|LETTER TO EDITOR
|Year : 2022 | Volume
| Issue : 1 | Page : 93-94
Co-localization of dermatophytosis with bt hansen in a child: A paradox
Ishan Agrawal, Maitreyee Panda, Ajaya Kumar Jena, Arunima Ray
Department of Dermatology, IMS and SUM Hospital, Siksha 'O' Anusundhan University, Bhubaneswar, Odisha, India
|Date of Submission||22-May-2021|
|Date of Acceptance||10-Nov-2021|
|Date of Web Publication||31-Dec-2021|
Department of Dermatology, IMS and SUM Hospital, Siksha 'O' Anusundhan University, Bhubaneswar - 751 003, Odisha
Source of Support: None, Conflict of Interest: None
Co-localization of fungal infections in preexisting BT Hansen's patches is rare. Previously, co-localization of dermatophytic infection with BT Hansen has never been reported. Pathologically, it is a paradox, because tuberculoid leprosy has an increased expression of Langerhans cells and dendritic cell, which are the primary mediators of first-line cutaneous mediators of immunity. Since superficial fungal infections such as pityriasis versicolor and tinea favor skin appendages, it may explain why such co-localization is not seen even when both disease entities, tinea and Hansen, are highly prevalent in certain regions of India.
Keywords: BT Hansen, co-localization, dermatophytosis
|How to cite this article:|
Agrawal I, Panda M, Jena AK, Ray A. Co-localization of dermatophytosis with bt hansen in a child: A paradox. Indian J Paediatr Dermatol 2022;23:93-4
|How to cite this URL:|
Agrawal I, Panda M, Jena AK, Ray A. Co-localization of dermatophytosis with bt hansen in a child: A paradox. Indian J Paediatr Dermatol [serial online] 2022 [cited 2022 Jan 16];23:93-4. Available from: https://www.ijpd.in/text.asp?2022/23/1/93/334677
Dermatophytosis is globally prevalent with increasing incidence in India. Despite aggressive initiatives by the government, like the National Eradication Programs, leprosy is still endemic in pockets of our country. Although both diseases are common in the present scenario, concurrent presence of both infections and their co-localization has never been reported. We report a child presenting with leprosy patches co-localized with tinea.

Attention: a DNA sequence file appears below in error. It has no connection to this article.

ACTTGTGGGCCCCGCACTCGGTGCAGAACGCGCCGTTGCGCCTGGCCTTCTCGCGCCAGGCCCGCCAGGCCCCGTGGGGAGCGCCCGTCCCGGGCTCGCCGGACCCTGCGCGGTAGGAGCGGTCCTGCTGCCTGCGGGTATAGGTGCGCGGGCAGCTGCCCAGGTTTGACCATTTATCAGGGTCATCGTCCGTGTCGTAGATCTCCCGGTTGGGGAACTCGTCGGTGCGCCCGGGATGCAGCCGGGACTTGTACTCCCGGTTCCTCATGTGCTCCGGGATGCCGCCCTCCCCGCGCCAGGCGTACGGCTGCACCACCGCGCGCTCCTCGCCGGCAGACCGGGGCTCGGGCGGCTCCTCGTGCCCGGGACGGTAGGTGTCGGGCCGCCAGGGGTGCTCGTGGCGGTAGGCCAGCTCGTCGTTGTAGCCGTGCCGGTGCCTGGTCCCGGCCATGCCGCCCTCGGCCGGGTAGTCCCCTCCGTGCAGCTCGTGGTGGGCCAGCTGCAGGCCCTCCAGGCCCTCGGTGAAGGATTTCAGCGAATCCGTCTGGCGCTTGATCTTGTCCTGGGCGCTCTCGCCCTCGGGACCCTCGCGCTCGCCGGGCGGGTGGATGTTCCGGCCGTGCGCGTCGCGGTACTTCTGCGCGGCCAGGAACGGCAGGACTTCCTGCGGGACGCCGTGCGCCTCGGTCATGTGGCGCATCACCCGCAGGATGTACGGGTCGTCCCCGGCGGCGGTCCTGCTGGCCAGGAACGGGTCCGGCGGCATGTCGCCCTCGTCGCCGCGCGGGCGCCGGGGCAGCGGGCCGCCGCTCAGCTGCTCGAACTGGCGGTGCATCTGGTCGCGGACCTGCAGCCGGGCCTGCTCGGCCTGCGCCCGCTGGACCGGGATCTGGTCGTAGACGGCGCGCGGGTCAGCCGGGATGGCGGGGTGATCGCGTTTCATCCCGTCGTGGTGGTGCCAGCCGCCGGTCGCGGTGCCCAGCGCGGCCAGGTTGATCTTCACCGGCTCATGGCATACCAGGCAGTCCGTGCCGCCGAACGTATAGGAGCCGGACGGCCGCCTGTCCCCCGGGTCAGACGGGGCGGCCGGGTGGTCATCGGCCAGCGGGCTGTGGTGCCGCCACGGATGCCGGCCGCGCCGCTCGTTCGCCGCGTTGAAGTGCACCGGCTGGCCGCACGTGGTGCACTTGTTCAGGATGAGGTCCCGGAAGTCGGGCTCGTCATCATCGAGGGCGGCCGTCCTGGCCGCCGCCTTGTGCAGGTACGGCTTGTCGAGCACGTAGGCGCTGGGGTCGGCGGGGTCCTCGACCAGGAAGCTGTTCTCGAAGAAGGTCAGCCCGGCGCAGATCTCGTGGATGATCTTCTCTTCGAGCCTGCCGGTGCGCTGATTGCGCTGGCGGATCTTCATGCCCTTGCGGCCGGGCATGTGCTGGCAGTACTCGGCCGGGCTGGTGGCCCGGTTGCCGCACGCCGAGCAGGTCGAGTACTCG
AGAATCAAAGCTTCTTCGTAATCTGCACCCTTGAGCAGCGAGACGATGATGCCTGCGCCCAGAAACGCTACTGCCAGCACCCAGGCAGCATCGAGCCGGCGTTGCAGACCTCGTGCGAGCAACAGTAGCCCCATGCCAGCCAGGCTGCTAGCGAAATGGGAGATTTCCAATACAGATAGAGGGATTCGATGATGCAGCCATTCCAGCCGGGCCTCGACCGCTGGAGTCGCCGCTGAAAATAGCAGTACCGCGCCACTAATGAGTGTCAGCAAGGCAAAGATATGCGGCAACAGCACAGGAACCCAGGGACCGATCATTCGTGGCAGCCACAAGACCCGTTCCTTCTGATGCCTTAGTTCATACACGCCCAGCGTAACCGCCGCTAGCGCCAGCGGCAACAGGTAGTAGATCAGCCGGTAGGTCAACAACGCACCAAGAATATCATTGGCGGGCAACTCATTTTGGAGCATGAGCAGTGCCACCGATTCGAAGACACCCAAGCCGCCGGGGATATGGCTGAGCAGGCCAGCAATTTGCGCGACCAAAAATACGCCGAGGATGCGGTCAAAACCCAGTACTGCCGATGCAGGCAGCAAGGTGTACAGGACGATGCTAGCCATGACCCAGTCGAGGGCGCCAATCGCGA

A 13-year-old thin-built girl, weighing 30 kg, presented with multiple well-defined hypopigmented, hypoesthetic patches with appendageal loss, patch size ranged from 1 cm × 1 cm to 5 cm × 6 cm, distributed over the entire trunk, bilateral upper limbs [Figure 1]a. The patches had been progressively increasing in size over the past year. In addition, in the past 2 months, there was the appearance of multiple itchy annular plaques, with a raised popular border, mostly over the lower abdomen [Figure 1]b. Annular plaques showed centrifugal spread, and few were present over the previously existent hypopigmented patches [Figure 1]c and [Figure 1]d. Our clinical diagnosis of tinea was confirmed by potassium hydroxide mount, which showed thin septate hyaline fungal hyphae, and culture growth showed Trichophyton mentagrophytes [Figure 2]a. For the patches, we made a preliminary diagnosis of borderline tuberculoid leprosy, substantiated by biopsy finding of well ill-defined clusters of perivascular and perineural chronic inflammatory cells comprised lymphocytes, histiocytes, and epithelioid cells, with focal nerve destruction. The presence of few bacilli was seen with Wade–Fite staining [Figure 2]b.